Chocolate is unbelievably good, but did you know that it's also extremely culturally important?
World Chocolate Day (today! July 7th!) is the day that chocolate was introduced to Europeans in 1550. Before then, chocolate only existed in certain parts of South and Central America.
Chocolate was stolen by foreign invaders and was later brought and sold to every single country in the world. Every place chocolate was introduced to, it became a powerful cash crop and import item.
One of the first reports of chocolate being consumed was by a Spanish explorer named Hernan Cortes in 1519. He was served a chocolate-based drink called Xocolātl by the Aztec emperor Montezuma.
Cortes brought the drink back to Spain with him and he added vanilla, sugar, and cinnamon to improve its flavor.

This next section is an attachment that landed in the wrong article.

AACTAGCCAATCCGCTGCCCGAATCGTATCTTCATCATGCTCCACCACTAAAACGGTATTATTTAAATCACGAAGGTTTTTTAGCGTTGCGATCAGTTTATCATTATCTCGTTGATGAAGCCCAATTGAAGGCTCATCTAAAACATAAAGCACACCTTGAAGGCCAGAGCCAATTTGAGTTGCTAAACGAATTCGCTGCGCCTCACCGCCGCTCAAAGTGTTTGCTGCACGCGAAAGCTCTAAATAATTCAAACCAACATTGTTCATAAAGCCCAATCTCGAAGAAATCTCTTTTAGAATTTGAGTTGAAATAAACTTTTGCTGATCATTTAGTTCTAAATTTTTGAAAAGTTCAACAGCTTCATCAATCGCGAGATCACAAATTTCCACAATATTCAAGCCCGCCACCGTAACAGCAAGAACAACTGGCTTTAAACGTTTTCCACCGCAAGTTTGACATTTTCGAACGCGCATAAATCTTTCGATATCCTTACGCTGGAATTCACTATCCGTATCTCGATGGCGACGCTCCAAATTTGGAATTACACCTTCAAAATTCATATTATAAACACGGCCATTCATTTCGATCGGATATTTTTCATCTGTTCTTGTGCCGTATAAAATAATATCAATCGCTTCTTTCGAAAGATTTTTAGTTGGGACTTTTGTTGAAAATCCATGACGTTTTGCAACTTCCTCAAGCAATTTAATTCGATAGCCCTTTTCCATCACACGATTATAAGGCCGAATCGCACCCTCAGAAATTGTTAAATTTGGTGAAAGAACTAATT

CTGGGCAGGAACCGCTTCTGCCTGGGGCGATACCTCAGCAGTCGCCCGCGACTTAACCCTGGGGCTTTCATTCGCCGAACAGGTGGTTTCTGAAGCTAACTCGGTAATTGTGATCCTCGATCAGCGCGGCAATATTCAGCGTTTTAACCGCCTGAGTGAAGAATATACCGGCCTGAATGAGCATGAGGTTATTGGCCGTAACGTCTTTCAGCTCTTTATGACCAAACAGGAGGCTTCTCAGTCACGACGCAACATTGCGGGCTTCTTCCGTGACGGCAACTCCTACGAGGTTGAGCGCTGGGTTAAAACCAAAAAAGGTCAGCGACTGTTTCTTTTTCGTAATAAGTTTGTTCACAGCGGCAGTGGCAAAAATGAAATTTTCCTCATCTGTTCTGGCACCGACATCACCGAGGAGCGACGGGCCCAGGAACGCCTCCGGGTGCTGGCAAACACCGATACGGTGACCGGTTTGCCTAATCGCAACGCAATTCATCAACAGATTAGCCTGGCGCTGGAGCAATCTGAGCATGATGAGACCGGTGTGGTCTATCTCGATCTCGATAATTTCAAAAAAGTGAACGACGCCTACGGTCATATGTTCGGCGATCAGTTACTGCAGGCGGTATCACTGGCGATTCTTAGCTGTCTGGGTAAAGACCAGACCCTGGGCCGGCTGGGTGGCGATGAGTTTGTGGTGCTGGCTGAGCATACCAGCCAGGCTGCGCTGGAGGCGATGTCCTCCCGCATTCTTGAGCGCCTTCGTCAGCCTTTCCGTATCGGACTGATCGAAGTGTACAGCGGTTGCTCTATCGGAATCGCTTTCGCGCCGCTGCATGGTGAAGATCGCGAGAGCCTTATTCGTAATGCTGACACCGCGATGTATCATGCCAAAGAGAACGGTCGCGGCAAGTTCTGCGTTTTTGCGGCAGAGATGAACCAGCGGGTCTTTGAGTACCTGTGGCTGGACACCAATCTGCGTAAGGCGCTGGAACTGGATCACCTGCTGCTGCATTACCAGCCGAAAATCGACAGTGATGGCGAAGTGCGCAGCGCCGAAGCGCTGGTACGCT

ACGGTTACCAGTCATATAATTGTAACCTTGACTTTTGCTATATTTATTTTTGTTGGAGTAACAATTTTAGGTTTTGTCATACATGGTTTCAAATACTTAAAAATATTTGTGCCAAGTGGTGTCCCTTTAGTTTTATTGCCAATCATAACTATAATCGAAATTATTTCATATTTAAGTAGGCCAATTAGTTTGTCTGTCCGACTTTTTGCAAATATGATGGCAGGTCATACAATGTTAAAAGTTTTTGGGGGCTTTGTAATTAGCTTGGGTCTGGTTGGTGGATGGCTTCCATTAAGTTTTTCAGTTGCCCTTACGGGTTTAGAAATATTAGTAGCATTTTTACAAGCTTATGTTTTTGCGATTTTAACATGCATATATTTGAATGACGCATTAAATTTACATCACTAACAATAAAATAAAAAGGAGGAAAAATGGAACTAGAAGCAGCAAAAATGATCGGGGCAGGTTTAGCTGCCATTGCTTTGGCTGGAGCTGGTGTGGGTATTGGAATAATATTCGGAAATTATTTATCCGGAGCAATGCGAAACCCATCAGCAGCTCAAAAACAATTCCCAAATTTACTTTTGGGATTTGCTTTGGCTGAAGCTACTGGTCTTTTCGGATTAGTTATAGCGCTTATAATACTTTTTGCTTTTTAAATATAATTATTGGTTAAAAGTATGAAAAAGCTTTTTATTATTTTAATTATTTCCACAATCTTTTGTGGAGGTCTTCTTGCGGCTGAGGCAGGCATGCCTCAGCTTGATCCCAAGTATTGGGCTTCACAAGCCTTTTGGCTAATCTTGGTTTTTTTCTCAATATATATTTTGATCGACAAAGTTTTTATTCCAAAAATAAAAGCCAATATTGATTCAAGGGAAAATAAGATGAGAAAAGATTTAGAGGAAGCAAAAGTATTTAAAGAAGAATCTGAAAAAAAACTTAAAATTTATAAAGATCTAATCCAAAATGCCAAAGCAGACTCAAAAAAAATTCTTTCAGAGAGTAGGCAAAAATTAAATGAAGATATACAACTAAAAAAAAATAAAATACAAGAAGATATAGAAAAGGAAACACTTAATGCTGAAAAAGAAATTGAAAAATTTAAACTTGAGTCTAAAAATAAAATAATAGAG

From there, the drink Xocolātl started gaining some traction in England and France in the early 1600s due to the Spanish invasion.
Chocolate remained a beverage until the 1800s when chefs discovered that they could condense and temper chocolate into a solid bar-form.
After the invention of solid chocolate, the culinary scene exploded with the brown stuff. Eventually, chocolate covered the entire globe and it is considered to be a common household ingredient today.
However, much like a lot of things that modern society loves, chocolate is harnessed mostly through exploitation. The vast majority of chocolate is purchased through factory farms in Africa and South America that pay their employees less than livable wages and damage the Earth massively.
Make sure that you consume chocolate consciously, today and all other days.